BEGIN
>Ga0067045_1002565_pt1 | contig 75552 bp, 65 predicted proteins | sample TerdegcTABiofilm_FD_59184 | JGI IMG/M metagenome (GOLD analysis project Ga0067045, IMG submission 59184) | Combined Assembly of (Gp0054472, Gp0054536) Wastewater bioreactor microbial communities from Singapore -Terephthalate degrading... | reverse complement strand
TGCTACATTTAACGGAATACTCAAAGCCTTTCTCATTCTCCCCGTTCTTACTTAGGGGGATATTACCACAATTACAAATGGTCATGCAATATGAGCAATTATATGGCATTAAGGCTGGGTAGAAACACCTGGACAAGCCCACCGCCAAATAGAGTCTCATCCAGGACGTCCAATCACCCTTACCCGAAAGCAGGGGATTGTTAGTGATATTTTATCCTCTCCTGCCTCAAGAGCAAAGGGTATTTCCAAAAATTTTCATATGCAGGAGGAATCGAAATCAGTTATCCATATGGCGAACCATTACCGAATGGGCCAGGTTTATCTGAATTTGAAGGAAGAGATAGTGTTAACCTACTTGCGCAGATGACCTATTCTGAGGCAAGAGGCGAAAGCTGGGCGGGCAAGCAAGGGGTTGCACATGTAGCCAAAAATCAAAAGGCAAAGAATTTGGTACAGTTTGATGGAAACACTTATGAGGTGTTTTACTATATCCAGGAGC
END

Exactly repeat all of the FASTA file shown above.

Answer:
>Ga0067045_1002565_pt1 | contig 75552 bp, 65 predicted proteins | sample TerdegcTABiofilm_FD_59184 | JGI IMG/M metagenome (GOLD analysis project Ga0067045, IMG submission 59184) | Combined Assembly of (Gp0054472, Gp0054536) Wastewater bioreactor microbial communities from Singapore -Terephthalate degrading... | reverse complement strand
TGCTACATTTAACGGAATACTCAAAGCCTTTCTCATTCTCCCCGTTCTTACTTAGGGGGATATTACCACAATTACAAATGGTCATGCAATATGAGCAATTATATGGCATTAAGGCTGGGTAGAAACACCTGGACAAGCCCACCGCCAAATAGAGTCTCATCCAGGACGTCCAATCACCCTTACCCGAAAGCAGGGGATTGTTAGTGATATTTTATCCTCTCCTGCCTCAAGAGCAAAGGGTATTTCCAAAAATTTTCATATGCAGGAGGAATCGAAATCAGTTATCCATATGGCGAACCATTACCGAATGGGCCAGGTTTATCTGAATTTGAAGGAAGAGATAGTGTTAACCTACTTGCGCAGATGACCTATTCTGAGGCAAGAGGCGAAAGCTGGGCGGGCAAGCAAGGGGTTGCACATGTAGCCAAAAATCAAAAGGCAAAGAATTTGGTACAGTTTGATGGAAACACTTATGAGGTGTTTTACTATATCCAGGAGC